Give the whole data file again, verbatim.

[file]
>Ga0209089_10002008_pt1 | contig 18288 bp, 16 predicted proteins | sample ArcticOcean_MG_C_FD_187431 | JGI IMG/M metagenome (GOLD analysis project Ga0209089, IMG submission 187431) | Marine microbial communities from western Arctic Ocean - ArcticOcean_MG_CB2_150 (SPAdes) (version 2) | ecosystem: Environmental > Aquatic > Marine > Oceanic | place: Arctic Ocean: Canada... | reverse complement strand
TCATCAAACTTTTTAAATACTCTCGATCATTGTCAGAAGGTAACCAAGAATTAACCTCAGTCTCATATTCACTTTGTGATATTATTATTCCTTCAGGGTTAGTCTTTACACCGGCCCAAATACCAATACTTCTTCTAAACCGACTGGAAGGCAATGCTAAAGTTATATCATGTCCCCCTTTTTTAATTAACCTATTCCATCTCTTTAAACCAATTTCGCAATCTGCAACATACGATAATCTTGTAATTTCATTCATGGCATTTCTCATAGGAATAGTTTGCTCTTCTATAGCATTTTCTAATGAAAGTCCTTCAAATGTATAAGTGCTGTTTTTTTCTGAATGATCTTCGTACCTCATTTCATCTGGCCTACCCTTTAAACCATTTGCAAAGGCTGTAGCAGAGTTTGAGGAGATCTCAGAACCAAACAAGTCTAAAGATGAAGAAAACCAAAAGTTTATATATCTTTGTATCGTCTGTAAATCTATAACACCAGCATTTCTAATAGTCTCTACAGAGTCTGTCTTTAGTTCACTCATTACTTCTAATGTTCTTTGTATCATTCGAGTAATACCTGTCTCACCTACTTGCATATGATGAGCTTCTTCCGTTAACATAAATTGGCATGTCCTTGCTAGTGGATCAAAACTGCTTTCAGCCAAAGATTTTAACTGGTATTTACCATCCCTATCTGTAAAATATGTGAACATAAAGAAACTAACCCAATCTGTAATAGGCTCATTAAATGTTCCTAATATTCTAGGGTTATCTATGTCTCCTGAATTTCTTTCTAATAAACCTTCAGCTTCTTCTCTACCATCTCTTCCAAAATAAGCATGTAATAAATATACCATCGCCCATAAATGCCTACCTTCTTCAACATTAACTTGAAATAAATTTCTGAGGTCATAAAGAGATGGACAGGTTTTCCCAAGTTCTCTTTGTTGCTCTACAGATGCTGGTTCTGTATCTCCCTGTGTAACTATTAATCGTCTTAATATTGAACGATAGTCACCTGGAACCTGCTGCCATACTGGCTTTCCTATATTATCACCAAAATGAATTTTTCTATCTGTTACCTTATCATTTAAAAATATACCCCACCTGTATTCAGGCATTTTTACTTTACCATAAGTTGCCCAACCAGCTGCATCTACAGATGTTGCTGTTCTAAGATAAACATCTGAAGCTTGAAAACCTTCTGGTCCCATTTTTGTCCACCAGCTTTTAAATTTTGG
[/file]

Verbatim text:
>Ga0209089_10002008_pt1 | contig 18288 bp, 16 predicted proteins | sample ArcticOcean_MG_C_FD_187431 | JGI IMG/M metagenome (GOLD analysis project Ga0209089, IMG submission 187431) | Marine microbial communities from western Arctic Ocean - ArcticOcean_MG_CB2_150 (SPAdes) (version 2) | ecosystem: Environmental > Aquatic > Marine > Oceanic | place: Arctic Ocean: Canada... | reverse complement strand
TCATCAAACTTTTTAAATACTCTCGATCATTGTCAGAAGGTAACCAAGAATTAACCTCAGTCTCATATTCACTTTGTGATATTATTATTCCTTCAGGGTTAGTCTTTACACCGGCCCAAATACCAATACTTCTTCTAAACCGACTGGAAGGCAATGCTAAAGTTATATCATGTCCCCCTTTTTTAATTAACCTATTCCATCTCTTTAAACCAATTTCGCAATCTGCAACATACGATAATCTTGTAATTTCATTCATGGCATTTCTCATAGGAATAGTTTGCTCTTCTATAGCATTTTCTAATGAAAGTCCTTCAAATGTATAAGTGCTGTTTTTTTCTGAATGATCTTCGTACCTCATTTCATCTGGCCTACCCTTTAAACCATTTGCAAAGGCTGTAGCAGAGTTTGAGGAGATCTCAGAACCAAACAAGTCTAAAGATGAAGAAAACCAAAAGTTTATATATCTTTGTATCGTCTGTAAATCTATAACACCAGCATTTCTAATAGTCTCTACAGAGTCTGTCTTTAGTTCACTCATTACTTCTAATGTTCTTTGTATCATTCGAGTAATACCTGTCTCACCTACTTGCATATGATGAGCTTCTTCCGTTAACATAAATTGGCATGTCCTTGCTAGTGGATCAAAACTGCTTTCAGCCAAAGATTTTAACTGGTATTTACCATCCCTATCTGTAAAATATGTGAACATAAAGAAACTAACCCAATCTGTAATAGGCTCATTAAATGTTCCTAATATTCTAGGGTTATCTATGTCTCCTGAATTTCTTTCTAATAAACCTTCAGCTTCTTCTCTACCATCTCTTCCAAAATAAGCATGTAATAAATATACCATCGCCCATAAATGCCTACCTTCTTCAACATTAACTTGAAATAAATTTCTGAGGTCATAAAGAGATGGACAGGTTTTCCCAAGTTCTCTTTGTTGCTCTACAGATGCTGGTTCTGTATCTCCCTGTGTAACTATTAATCGTCTTAATATTGAACGATAGTCACCTGGAACCTGCTGCCATACTGGCTTTCCTATATTATCACCAAAATGAATTTTTCTATCTGTTACCTTATCATTTAAAAATATACCCCACCTGTATTCAGGCATTTTTACTTTACCATAAGTTGCCCAACCAGCTGCATCTACAGATGTTGCTGTTCTAAGATAAACATCTGAAGCTTGAAAACCTTCTGGTCCCATTTTTGTCCACCAGCTTTTAAATTTTGG